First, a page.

That’s a huge change for our business, but the field offices had to sign up for that so the organization could see all the benefits that come with the package application. Now once we have done that, the question becomes one of the release schedule and clarifying whether we’re taking a state-based or a product-based release schedule.
We started with the simplest products first. We make accommodations for the business rules that need to be put in place and any minimum customization required to make that happen. That becomes the first iteration deliverable. When the updates come from the package supplier, these principles will help protect us from being disrupted by an upgrade.
PwC: The package must be designed explicitly to support this change independence, yes?
VG: These packages do. The good vendors have figured this out. You have the clear product functionality—code that’s provided by the supplier. Where we spend a significant amount of time is with the configuration, or business rules. We make those changes, test them, and then we release them.
PwC: When you refer to legacy applications that are less modern, they’re less likely to have these capabilities, yes?
VG: Yes. In the case of business rules, there’s no clear separation between business rules and the rest of the logic, and that makes it harder.
PwC: Can you talk a little bit about where your operations shop is in terms of its ITIL [Information Technology Infrastructure Library] adoption and whether or not you see any tension between agile and ITIL?
VG: We definitely see some tension. ITIL adoption has been mature in a couple of disciplines, such as incident and problem management, and we’ve realized some benefits from adopting these practices. The tension between the agile and ITIL practices is somewhat mitigated by our monthly release calendar. The teams understand that all our iterations in the test center are two-week iterations, and we’ve structured our work within that monthly release calendar.
PwC: Do you think you may move more toward DevOps in the future?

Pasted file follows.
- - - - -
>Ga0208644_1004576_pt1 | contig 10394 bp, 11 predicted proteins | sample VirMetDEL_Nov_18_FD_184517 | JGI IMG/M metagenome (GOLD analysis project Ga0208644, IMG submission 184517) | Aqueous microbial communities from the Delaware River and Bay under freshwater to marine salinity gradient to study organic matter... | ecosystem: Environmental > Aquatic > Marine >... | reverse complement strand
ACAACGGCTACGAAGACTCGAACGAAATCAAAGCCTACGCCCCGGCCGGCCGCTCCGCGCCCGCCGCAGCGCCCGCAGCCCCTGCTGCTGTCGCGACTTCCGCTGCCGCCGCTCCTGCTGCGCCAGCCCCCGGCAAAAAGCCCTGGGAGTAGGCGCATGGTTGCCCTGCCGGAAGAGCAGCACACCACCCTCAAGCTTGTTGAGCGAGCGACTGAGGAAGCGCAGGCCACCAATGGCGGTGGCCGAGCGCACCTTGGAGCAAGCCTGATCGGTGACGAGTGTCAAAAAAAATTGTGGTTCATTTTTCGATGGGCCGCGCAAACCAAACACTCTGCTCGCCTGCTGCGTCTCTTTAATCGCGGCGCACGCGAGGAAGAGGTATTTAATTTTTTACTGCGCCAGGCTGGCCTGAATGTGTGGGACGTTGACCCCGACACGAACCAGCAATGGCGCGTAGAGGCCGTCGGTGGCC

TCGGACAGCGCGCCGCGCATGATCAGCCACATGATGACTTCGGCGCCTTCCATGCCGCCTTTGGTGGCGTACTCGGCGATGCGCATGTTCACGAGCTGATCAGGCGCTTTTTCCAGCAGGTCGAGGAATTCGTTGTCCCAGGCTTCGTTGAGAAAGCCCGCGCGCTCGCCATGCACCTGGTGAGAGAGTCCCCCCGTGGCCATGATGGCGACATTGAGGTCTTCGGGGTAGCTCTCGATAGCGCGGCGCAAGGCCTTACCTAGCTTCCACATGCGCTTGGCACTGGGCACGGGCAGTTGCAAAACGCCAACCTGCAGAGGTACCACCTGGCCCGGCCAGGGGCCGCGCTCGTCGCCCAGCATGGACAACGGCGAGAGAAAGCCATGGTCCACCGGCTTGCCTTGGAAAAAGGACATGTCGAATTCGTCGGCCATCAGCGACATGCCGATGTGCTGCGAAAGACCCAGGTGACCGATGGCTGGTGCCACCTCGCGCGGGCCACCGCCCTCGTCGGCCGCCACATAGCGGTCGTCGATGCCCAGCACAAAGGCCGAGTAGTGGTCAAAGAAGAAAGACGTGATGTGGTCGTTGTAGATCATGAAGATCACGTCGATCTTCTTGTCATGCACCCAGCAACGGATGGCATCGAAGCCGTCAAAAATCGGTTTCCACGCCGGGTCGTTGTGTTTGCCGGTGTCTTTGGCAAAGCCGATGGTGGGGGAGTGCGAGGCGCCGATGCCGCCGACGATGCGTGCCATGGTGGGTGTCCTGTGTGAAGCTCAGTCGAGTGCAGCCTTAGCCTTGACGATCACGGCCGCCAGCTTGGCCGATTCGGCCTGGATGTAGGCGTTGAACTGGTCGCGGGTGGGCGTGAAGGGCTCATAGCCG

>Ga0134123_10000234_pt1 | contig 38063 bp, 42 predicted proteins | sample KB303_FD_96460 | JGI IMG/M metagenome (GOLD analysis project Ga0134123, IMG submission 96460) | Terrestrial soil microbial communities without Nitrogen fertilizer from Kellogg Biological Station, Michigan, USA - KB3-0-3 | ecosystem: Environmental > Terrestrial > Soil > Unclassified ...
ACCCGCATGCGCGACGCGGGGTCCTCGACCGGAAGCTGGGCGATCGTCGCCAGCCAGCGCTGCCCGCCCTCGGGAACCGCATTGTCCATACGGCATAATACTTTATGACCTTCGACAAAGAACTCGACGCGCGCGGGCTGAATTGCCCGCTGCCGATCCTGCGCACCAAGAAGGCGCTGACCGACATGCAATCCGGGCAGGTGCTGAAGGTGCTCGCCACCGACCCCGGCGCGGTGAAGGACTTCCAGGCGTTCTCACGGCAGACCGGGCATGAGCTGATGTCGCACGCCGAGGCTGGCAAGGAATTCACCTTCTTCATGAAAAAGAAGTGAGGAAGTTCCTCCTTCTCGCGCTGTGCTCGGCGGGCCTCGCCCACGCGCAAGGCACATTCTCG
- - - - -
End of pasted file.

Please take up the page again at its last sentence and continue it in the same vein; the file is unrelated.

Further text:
VG: I think we are more likely to go toward DevOps, but before we get there, we need a standardized infrastructure environment. While we’ve embraced virtualization, there’s more of a craftsman mentality in how Java fills the solution. To deploy and manage infrastructure in the scale at which we consume it, we need to rationalize workload patterns with our development teams.
Configurations and automating the management of our solo configurations and our infrastructure are some of the intermediate steps we need to take. We are in the process of taking those steps through a couple of efforts: one is the private cloud, and the other is an effort to simplify the I and O [infrastructure and operations] catalog of services.
PwC: Once you’re comfortable with those, then you’ll start looking to do more of a full life cycle, DevOps-style approach. Is that a good way of thinking about it?
VG: That’s absolutely how we are approaching it. We’ve finally reached a point where we cannot defer the basic hygiene work that we need to do around systems anymore, in terms of the technical debt and taking care of some of the risks we have in our systems. Some of that was deferred in favor of rolling out more business capability.
PwC: Have you been able to explain this concept of technical debt to business leadership?
VG: Yes. A couple of years ago, we consolidated the amount of technical risk we have in the system. The first step was to get visibility about how much risk we had in the system and finish that step in time for our annual planning cycle. A large business transformation committee makes all the decisions on allocating funds for projects.
We highlighted any significant risk, provided an estimate, and proposed that we invest to mitigate the risk. We hoped to avoid a situation in which one business unit spends a significant amount of money because they’ve made a good case while another business unit has much higher risks that are not being tended to because a business capability is being rolled out.
This year we’ve discussed baking into our operational budgets the mitigation of technical risk or taking care of technical debt. When people run budgets, they tend to assume that they can base their budget for next year on the money they got this year. We’re approaching technical debt as an item that will be added to every year, so we assemble the risks, prioritize them, figure out what needs to be fixed, figure out the level of effort required from each of the business solution areas, and explicitly add that amount to their budget. It’s a little more of a disciplined approach for shared risk on platforms that are used by more than one line of business.
We have three broad categories that we bring under technology risk. The first is technical debt, such as a compromise made to meet project delivery deadlines. The second is currency, such as deferring upgrades to an environment because of the cost associated with it. The third is consumption management, or efficiency, where making changes will help you optimize how much users consume. All of those we put down as risk, and we manage them accordingly.